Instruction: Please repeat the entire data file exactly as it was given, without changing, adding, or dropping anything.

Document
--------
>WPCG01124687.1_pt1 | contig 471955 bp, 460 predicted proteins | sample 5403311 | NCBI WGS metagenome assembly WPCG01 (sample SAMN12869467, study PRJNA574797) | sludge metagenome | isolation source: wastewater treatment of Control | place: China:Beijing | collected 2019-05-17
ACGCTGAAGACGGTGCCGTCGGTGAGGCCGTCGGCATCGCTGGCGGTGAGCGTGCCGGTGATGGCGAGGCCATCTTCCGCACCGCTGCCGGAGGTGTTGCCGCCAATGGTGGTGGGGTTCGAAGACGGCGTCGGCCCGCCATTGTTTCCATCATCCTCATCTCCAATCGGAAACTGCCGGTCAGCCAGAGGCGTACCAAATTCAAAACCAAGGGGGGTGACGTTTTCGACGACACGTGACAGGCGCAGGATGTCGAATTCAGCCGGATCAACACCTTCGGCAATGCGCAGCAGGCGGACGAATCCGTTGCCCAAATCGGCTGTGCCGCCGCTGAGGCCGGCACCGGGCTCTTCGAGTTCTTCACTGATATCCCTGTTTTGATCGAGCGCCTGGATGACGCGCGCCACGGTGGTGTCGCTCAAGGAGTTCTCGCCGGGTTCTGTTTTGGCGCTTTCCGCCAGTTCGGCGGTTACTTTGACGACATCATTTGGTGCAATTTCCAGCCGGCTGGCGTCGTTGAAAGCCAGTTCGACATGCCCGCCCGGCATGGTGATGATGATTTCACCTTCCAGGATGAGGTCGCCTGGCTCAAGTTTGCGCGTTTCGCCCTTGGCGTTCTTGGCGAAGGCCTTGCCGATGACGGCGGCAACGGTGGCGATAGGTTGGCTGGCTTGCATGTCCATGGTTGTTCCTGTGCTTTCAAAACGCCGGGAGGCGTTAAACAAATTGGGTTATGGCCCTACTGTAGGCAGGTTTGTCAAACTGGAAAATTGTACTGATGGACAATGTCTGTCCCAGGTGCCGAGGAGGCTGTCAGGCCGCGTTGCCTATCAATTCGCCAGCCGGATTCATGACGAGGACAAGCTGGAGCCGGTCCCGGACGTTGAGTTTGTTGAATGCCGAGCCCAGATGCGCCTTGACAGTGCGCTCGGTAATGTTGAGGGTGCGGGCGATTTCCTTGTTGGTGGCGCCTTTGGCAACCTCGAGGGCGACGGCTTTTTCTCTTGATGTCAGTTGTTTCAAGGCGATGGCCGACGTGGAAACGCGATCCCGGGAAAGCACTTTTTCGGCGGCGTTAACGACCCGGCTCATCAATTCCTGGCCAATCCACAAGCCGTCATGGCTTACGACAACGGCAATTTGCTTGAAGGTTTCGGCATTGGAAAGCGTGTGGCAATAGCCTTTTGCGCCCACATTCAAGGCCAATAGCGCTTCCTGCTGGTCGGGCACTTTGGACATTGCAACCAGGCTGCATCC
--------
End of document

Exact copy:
>WPCG01124687.1_pt1 | contig 471955 bp, 460 predicted proteins | sample 5403311 | NCBI WGS metagenome assembly WPCG01 (sample SAMN12869467, study PRJNA574797) | sludge metagenome | isolation source: wastewater treatment of Control | place: China:Beijing | collected 2019-05-17
ACGCTGAAGACGGTGCCGTCGGTGAGGCCGTCGGCATCGCTGGCGGTGAGCGTGCCGGTGATGGCGAGGCCATCTTCCGCACCGCTGCCGGAGGTGTTGCCGCCAATGGTGGTGGGGTTCGAAGACGGCGTCGGCCCGCCATTGTTTCCATCATCCTCATCTCCAATCGGAAACTGCCGGTCAGCCAGAGGCGTACCAAATTCAAAACCAAGGGGGGTGACGTTTTCGACGACACGTGACAGGCGCAGGATGTCGAATTCAGCCGGATCAACACCTTCGGCAATGCGCAGCAGGCGGACGAATCCGTTGCCCAAATCGGCTGTGCCGCCGCTGAGGCCGGCACCGGGCTCTTCGAGTTCTTCACTGATATCCCTGTTTTGATCGAGCGCCTGGATGACGCGCGCCACGGTGGTGTCGCTCAAGGAGTTCTCGCCGGGTTCTGTTTTGGCGCTTTCCGCCAGTTCGGCGGTTACTTTGACGACATCATTTGGTGCAATTTCCAGCCGGCTGGCGTCGTTGAAAGCCAGTTCGACATGCCCGCCCGGCATGGTGATGATGATTTCACCTTCCAGGATGAGGTCGCCTGGCTCAAGTTTGCGCGTTTCGCCCTTGGCGTTCTTGGCGAAGGCCTTGCCGATGACGGCGGCAACGGTGGCGATAGGTTGGCTGGCTTGCATGTCCATGGTTGTTCCTGTGCTTTCAAAACGCCGGGAGGCGTTAAACAAATTGGGTTATGGCCCTACTGTAGGCAGGTTTGTCAAACTGGAAAATTGTACTGATGGACAATGTCTGTCCCAGGTGCCGAGGAGGCTGTCAGGCCGCGTTGCCTATCAATTCGCCAGCCGGATTCATGACGAGGACAAGCTGGAGCCGGTCCCGGACGTTGAGTTTGTTGAATGCCGAGCCCAGATGCGCCTTGACAGTGCGCTCGGTAATGTTGAGGGTGCGGGCGATTTCCTTGTTGGTGGCGCCTTTGGCAACCTCGAGGGCGACGGCTTTTTCTCTTGATGTCAGTTGTTTCAAGGCGATGGCCGACGTGGAAACGCGATCCCGGGAAAGCACTTTTTCGGCGGCGTTAACGACCCGGCTCATCAATTCCTGGCCAATCCACAAGCCGTCATGGCTTACGACAACGGCAATTTGCTTGAAGGTTTCGGCATTGGAAAGCGTGTGGCAATAGCCTTTTGCGCCCACATTCAAGGCCAATAGCGCTTCCTGCTGGTCGGGCACTTTGGACATTGCAACCAGGCTGCATCC